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Defenders Comic to Feature Netflix Characters


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Daredevil, Jessica Jones, Luke Cage, Iron Fist…we know all of these characters from decades of excellent Marvel Comics titles, and, more recently, as the heroes (and also the anti-heroes) of the collaboration between Marvel Studios and Netflix.  With Marvel and Netflix bringing these characters together as the new Defenders on the small screen, the comic books Marvel publishes are also emulating this lineup of heroes with the new Defenders comic book title “The Defenders.” UrlPreviewBoxAs As long-time comic book fans know, the recent successes enjoyed by Marvel in movies and television have led to changes in how characters and teams are portrayed in the comics.  Tony Stark in the comics, for example, has developed a smart-ass personality to match the Robert Downey Jr. version of Tony Stark from the movies.  Prior to the movie successes of Iron Man and the Avengers, Stark was a rich, drunk playboy with a serious side to how he interacted with other characters.  Now, in the comics, a lot of the serious side is gone, as the comic book character channels Downey’s take on the character. The Defenders show, as noted above, features Daredevil, Jessica Jones, Luke Cage, and Iron Fist (and probably will also show the Punisher, Patsy “Trish” Walker, and others), is another example of how Marvel changes the comics to fit their TV and movie universes. The original Defenders boasted a powerful lineup including: Hulk, Dr. Strange, Namor the Sub-Mariner, the Silver Surfer, Valkyrie, and Hellcat, among many others.  Wait…HELLCAT? That is Patsy Walker, who is also in the Jessica Jones TV show….hmmmm…. The new Defenders show should be interesting, even though it will not feature the classic, comic-book lineup of Defenders heroes. The new Defenders comic drops on June 14, and is written by Brian Michael Bendis, who is known for good dialogue and great character development. Art is by David Marquez.


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Herb Trimpe Dies at age 75: Hulk, GI Joe Artist and Co-Creator of Wolverine

Herb Trimpe Dies at age 75: Hulk, GI Joe Artist and Co-Creator of Wolverine   Herb Trimpe (1939-2015) Began working at Marvel Comics in 1967 after a tour of duty in the military in the Vietnam War. Trimpe penciled, inked, and occasionally wrote for Marvel from 1967 through 1996.  His biggest achievements, and, indeed, his legacy as an artist and creator were cemented by his work on the Hulk, Wolverine, and G.I. Joe comics for Marvel. Marvel Super-Heroes #16-1st Appearance of the Phantom Eagle Trimpe’s first creative assignment with Marvel as a penciller came two Kid Colt Western stories, in Kid Colt, Outlaw #134–135 (May and July 1967).  Shortly thereafter, Trimpe and writer Gary Friedrich created Marvel’s World War I flying hero the Phantom Eagle in Marvel Super-Heroes #16 (Sept. 1968). Kid Colt Outlaw #134 Starting with The Incredible Hulk vol. 2, #106 (Aug. 1968), Herb Trimpe would go on to draw the Hulk for almost seven years, through issue #142 (Aug. 1971), then again from #145–193 (Nov. 1971 – Nov. 1975). In the modern age of comics, it is almost unthinkable that any one artist would be allowed to draw a comic title or the same character for that long.  Herb Trimpe had a huge impact on how the world perceived the image of the Jade Giant throughout most of the 1970s. Of course, his most popular creation (co-created with writer Len Wein), was that Canadian, claw-popping runt of a mutant called Wolverine!  The future member of the X-Men, Logan the Wolverine first appeared in the Incredible Hulk #180 and 181 as an antagonist to the Hulk. Wolverine Appeared in Incredible Hulk #180 Besides his work on Hulk, and for creating Wolverine, Herb Trimpe is also well-known for his art on Marvel’s G.I Joe: Adventures of an American Hero series. G.I. Joe: A Real American Hero #1 (1982) Trimpe worked primarily for Marvel, but also, later in his career, worked for smaller companies such as Dark Horse and IDW. Among awards won by Herb Trimpe are the Shazam Award for Best Inker (Humor Division) in 1973, and the Humanitarian of the Year Award at the San Diego comic convention in 2002, for his work as a chaplain at the World Trade Center site after the terrorist attacks on September 11, 2001. He had been ordained as an Episcopalian Deacon in 1991. Herb Trimpe died suddenly and unexpectedly on April 13, 2015 at the age of 75.  Following word of Trimpe’s death, Marvel’s current editor-in-chief, Axel Alonso, issued a statement: “To me, no artist is as synonymous with the Incredible Hulk as Herb Trimpe, who gave the Jade Giant a sense of pathos and scale that set the bar for every artist that followed him. Like a Hulk-punch, Trimpe’s art truly exploded off the page. Comics lost a giant.” Indeed it did.  Herb Trimpe was a very important artist in the history of Marvel and of the entire Comics industry and comics fandom. An interesting tidbit about Herb Trimpe’s start at Marvel.  As he often did in the old days, Marvel Editor Stan Lee would make staffing announcements in his Marvel Bullpen Bulletins column in the comic books.   Trimpe’s start in the production staff was announced by Smilin’ Stan Lee  in the “Bullpen Bulletins” of Marvel’s Fantastic Four #6,  cover-dated  for June, 1967, as you can see in the image below.  Ah, for the good old days of Marvel!  Goodbye Herb Trimpe!  In this comic book reviewer’s opinion, you were THE Hulk artist of our childhood! Marvel Bullpen Bulletin From Fantastic Four #63 (July, 1967)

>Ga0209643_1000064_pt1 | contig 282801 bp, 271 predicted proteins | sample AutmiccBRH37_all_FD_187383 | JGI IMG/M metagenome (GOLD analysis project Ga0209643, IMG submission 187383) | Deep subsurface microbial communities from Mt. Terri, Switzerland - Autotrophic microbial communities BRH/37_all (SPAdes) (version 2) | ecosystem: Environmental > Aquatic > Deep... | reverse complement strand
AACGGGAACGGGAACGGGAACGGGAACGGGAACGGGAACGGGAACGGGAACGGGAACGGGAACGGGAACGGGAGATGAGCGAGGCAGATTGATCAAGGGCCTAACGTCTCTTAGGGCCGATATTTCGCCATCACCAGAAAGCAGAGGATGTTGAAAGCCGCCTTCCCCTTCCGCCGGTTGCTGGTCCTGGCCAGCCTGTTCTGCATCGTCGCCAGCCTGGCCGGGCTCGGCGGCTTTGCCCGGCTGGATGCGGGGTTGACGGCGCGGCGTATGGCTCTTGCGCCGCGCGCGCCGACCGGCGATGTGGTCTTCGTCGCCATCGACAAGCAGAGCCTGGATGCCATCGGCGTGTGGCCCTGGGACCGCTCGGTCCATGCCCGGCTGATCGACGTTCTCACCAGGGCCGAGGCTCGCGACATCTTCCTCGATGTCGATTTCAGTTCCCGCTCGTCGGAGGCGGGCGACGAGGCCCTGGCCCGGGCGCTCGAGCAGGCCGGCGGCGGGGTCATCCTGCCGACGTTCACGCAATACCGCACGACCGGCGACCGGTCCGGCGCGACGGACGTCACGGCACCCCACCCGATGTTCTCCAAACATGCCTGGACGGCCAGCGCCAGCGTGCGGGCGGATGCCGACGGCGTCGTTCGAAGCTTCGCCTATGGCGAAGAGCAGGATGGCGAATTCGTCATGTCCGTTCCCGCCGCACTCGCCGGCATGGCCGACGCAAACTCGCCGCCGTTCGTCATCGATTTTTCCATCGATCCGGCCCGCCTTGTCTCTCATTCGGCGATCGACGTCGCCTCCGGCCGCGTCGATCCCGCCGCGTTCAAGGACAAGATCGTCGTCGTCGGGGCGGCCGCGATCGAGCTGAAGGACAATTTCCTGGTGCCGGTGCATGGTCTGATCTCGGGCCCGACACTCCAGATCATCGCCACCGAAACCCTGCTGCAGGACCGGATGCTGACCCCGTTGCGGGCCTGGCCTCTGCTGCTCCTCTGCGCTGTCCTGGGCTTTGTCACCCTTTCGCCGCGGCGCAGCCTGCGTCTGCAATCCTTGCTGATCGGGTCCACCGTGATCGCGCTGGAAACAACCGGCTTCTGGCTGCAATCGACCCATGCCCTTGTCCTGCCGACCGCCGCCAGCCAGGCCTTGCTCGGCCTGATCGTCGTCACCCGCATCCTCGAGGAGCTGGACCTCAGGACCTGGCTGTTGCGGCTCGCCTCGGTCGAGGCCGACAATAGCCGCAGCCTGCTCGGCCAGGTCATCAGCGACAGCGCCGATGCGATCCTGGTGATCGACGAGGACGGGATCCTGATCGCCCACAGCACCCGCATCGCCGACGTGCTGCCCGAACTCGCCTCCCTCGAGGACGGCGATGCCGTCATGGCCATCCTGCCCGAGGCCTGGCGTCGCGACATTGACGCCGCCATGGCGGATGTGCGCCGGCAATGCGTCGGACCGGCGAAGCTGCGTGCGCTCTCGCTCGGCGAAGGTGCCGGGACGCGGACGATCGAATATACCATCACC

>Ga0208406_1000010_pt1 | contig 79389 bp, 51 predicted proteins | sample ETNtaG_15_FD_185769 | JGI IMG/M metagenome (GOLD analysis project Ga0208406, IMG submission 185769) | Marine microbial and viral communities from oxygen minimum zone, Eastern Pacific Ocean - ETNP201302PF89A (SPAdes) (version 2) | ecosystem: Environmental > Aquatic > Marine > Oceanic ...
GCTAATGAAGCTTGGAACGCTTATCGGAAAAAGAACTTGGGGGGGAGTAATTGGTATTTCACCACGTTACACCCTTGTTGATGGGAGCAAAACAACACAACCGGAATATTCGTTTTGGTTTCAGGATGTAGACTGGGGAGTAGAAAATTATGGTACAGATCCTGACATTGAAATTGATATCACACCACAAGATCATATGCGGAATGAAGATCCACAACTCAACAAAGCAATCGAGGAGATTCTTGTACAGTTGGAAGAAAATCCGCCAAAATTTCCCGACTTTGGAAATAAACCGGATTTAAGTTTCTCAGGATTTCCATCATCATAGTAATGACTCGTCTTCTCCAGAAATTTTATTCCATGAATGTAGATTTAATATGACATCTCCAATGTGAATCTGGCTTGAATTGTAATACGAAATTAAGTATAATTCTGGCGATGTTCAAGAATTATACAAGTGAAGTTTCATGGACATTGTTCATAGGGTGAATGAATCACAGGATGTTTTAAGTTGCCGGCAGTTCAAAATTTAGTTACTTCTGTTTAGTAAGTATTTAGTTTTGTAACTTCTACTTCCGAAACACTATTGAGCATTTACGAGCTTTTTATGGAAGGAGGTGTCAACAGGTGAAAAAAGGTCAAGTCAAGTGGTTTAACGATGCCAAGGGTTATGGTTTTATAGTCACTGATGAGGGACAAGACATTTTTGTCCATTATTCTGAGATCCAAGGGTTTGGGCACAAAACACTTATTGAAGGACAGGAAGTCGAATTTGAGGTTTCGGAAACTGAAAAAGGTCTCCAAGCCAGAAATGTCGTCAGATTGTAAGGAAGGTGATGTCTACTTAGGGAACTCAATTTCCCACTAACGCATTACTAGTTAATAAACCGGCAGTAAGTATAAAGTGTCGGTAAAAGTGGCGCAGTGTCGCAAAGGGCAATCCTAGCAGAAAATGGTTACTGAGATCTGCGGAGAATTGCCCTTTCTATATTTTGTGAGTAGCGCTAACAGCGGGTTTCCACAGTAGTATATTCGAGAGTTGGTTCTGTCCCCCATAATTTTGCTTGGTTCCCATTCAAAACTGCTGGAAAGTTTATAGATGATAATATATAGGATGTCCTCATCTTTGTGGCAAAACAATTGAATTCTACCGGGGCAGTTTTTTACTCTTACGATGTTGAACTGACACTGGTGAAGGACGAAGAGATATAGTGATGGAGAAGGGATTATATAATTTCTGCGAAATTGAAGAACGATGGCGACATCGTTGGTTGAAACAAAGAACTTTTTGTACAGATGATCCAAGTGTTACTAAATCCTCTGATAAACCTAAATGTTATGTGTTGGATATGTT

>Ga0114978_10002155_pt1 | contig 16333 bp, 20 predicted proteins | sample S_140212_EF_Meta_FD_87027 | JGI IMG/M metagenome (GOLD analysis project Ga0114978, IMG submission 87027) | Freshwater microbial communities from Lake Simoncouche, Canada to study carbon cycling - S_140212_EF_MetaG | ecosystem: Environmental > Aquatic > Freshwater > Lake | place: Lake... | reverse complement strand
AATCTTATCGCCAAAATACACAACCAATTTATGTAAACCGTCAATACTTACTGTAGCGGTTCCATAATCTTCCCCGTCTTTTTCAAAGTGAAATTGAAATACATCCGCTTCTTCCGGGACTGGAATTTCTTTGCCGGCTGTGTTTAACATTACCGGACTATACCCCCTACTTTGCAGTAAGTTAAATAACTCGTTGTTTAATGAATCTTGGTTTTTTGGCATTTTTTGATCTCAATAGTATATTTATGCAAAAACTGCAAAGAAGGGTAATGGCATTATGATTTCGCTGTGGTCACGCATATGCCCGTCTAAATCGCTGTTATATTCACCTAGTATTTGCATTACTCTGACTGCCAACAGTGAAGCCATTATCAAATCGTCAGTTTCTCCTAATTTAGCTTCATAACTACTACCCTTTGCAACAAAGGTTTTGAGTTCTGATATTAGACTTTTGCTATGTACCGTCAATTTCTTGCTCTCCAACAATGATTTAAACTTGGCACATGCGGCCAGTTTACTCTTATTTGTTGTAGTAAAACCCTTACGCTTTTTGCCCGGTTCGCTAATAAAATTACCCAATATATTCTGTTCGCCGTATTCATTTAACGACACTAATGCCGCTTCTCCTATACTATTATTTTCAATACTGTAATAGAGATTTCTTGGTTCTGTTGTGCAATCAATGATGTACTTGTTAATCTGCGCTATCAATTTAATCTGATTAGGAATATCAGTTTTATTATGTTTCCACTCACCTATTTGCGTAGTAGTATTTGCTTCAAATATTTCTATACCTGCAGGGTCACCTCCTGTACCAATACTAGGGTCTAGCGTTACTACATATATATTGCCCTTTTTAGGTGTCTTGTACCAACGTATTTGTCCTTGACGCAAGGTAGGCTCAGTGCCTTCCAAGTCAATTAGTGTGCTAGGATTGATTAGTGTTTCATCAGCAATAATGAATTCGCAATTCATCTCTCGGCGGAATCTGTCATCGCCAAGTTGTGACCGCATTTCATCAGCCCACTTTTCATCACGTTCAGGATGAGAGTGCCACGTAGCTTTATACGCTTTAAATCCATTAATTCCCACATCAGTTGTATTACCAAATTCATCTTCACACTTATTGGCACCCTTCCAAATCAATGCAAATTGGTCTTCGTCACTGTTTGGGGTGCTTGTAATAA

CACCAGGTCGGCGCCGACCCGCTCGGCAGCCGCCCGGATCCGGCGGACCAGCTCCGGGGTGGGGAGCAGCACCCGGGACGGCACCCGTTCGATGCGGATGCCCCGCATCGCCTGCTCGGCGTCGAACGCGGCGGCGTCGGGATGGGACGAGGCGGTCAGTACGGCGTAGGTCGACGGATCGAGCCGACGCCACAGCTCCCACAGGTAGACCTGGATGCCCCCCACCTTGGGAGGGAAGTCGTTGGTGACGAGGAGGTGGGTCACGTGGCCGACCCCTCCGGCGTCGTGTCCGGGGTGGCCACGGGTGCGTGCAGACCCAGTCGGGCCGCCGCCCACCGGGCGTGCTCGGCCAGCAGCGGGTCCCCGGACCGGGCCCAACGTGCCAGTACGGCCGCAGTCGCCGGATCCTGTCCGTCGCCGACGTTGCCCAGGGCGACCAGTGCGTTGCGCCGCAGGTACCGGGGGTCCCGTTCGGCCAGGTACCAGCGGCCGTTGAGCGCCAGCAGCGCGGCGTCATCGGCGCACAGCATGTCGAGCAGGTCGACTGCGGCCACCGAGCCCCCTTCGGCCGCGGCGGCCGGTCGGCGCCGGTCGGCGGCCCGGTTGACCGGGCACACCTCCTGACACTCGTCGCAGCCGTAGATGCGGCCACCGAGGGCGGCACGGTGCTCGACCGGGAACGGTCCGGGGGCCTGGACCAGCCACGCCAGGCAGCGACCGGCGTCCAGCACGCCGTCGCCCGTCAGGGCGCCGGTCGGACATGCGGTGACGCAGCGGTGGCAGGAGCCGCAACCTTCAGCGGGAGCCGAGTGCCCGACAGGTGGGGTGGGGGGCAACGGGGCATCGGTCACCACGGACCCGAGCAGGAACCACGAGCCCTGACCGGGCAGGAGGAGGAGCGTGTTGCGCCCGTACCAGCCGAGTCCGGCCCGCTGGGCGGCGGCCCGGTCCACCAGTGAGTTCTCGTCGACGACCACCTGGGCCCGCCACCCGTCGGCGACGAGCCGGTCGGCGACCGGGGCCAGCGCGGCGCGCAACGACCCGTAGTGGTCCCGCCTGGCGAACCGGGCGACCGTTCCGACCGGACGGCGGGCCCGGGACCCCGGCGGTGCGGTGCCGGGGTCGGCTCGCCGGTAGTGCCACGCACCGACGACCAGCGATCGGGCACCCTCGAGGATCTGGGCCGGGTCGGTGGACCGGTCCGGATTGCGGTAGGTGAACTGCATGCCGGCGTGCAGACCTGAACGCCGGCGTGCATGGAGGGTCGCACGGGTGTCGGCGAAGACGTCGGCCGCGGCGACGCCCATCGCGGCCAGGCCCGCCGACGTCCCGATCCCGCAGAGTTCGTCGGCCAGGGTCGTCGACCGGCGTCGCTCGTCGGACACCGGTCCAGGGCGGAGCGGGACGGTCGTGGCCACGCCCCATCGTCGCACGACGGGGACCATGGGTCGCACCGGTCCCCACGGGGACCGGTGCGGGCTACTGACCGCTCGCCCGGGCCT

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Thanos, the mad Titan who dearly loves the personification of Death, in battle with the Incredible Hulk. Thanos was featured at the end of the Avengers movie as the driving force behind Loki and the Centauri invasion. Hulk Vs. Thanos